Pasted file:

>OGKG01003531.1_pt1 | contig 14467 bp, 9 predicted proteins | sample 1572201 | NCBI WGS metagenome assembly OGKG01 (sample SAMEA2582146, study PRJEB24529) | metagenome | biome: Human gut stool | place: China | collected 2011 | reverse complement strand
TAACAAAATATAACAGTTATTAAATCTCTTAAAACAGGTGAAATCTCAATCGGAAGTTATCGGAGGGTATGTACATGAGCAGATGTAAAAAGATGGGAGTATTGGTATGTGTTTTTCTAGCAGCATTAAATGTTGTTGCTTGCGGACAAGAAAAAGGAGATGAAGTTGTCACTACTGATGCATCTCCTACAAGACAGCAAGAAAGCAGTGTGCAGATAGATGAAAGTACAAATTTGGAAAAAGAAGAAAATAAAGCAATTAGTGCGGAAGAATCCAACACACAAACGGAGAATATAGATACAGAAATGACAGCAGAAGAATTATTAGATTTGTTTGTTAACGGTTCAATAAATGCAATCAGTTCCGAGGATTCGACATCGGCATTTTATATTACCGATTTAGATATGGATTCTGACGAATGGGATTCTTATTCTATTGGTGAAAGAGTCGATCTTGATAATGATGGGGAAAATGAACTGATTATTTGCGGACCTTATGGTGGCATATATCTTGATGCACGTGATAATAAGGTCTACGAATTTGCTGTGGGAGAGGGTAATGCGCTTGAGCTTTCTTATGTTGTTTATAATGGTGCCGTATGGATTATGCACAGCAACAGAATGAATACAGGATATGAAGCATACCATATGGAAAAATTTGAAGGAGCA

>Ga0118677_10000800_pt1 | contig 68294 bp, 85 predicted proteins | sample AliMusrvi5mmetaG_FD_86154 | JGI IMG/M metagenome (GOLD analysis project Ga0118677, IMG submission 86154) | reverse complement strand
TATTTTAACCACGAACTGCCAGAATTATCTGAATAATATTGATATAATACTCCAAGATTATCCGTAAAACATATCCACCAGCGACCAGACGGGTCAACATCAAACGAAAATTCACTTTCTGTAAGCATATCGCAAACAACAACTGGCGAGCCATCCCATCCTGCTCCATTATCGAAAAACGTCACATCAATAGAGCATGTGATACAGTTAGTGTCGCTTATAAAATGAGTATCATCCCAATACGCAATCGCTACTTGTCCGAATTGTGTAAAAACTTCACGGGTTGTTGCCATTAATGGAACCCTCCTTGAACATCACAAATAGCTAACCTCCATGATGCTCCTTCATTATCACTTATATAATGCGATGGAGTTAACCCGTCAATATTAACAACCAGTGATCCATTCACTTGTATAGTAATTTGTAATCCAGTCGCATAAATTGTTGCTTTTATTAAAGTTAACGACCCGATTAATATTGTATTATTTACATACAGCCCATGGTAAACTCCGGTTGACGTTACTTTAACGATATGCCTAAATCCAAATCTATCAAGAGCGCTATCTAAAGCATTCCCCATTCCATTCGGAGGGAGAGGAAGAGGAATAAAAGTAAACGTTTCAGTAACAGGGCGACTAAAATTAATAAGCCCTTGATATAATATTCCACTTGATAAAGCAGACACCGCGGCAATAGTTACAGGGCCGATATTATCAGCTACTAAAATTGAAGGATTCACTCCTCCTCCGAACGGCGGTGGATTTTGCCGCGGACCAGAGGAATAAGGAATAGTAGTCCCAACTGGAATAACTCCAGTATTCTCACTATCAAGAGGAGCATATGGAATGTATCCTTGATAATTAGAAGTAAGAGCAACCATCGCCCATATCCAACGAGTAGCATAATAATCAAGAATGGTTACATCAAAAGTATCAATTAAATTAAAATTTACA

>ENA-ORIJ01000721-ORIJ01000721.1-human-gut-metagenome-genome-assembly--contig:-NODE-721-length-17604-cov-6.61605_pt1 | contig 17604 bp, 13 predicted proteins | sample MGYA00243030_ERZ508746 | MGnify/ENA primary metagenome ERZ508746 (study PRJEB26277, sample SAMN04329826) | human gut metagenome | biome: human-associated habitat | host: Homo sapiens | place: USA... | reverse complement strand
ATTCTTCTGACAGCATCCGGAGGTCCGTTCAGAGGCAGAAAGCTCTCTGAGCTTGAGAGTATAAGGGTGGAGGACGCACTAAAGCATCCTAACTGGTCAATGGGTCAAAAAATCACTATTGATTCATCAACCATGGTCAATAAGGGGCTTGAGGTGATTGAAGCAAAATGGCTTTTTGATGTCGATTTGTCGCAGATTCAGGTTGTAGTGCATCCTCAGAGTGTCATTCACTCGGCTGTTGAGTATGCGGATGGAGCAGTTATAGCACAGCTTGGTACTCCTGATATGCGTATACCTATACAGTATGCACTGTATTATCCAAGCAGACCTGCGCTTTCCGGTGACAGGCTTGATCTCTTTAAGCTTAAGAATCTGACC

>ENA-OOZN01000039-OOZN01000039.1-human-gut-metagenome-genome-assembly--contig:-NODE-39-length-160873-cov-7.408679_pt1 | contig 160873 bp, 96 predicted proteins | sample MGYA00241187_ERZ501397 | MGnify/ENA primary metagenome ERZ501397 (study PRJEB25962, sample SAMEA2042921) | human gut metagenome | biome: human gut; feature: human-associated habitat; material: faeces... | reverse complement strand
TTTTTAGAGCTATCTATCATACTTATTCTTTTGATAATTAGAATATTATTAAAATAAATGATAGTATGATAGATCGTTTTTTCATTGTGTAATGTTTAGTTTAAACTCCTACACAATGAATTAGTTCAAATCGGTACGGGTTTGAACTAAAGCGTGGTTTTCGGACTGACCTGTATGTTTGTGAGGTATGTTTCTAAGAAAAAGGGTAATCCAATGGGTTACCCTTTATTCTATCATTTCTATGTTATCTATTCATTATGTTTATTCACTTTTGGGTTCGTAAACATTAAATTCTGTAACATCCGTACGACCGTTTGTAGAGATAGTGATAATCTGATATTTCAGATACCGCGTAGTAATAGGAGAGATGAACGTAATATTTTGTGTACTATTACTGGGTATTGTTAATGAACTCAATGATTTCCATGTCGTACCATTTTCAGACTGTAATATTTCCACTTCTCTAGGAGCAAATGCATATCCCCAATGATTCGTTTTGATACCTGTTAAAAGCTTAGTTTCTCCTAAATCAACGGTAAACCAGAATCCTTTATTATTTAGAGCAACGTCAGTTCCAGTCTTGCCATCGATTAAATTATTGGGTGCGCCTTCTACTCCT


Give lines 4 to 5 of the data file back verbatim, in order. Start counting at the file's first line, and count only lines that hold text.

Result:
TATTTTAACCACGAACTGCCAGAATTATCTGAATAATATTGATATAATACTCCAAGATTATCCGTAAAACATATCCACCAGCGACCAGACGGGTCAACATCAAACGAAAATTCACTTTCTGTAAGCATATCGCAAACAACAACTGGCGAGCCATCCCATCCTGCTCCATTATCGAAAAACGTCACATCAATAGAGCATGTGATACAGTTAGTGTCGCTTATAAAATGAGTATCATCCCAATACGCAATCGCTACTTGTCCGAATTGTGTAAAAACTTCACGGGTTGTTGCCATTAATGGAACCCTCCTTGAACATCACAAATAGCTAACCTCCATGATGCTCCTTCATTATCACTTATATAATGCGATGGAGTTAACCCGTCAATATTAACAACCAGTGATCCATTCACTTGTATAGTAATTTGTAATCCAGTCGCATAAATTGTTGCTTTTATTAAAGTTAACGACCCGATTAATATTGTATTATTTACATACAGCCCATGGTAAACTCCGGTTGACGTTACTTTAACGATATGCCTAAATCCAAATCTATCAAGAGCGCTATCTAAAGCATTCCCCATTCCATTCGGAGGGAGAGGAAGAGGAATAAAAGTAAACGTTTCAGTAACAGGGCGACTAAAATTAATAAGCCCTTGATATAATATTCCACTTGATAAAGCAGACACCGCGGCAATAGTTACAGGGCCGATATTATCAGCTACTAAAATTGAAGGATTCACTCCTCCTCCGAACGGCGGTGGATTTTGCCGCGGACCAGAGGAATAAGGAATAGTAGTCCCAACTGGAATAACTCCAGTATTCTCACTATCAAGAGGAGCATATGGAATGTATCCTTGATAATTAGAAGTAAGAGCAACCATCGCCCATATCCAACGAGTAGCATAATAATCAAGAATGGTTACATCAAAAGTATCAATTAAATTAAAATTTACA

>ENA-ORIJ01000721-ORIJ01000721.1-human-gut-metagenome-genome-assembly--contig:-NODE-721-length-17604-cov-6.61605_pt1 | contig 17604 bp, 13 predicted proteins | sample MGYA00243030_ERZ508746 | MGnify/ENA primary metagenome ERZ508746 (study PRJEB26277, sample SAMN04329826) | human gut metagenome | biome: human-associated habitat | host: Homo sapiens | place: USA... | reverse complement strand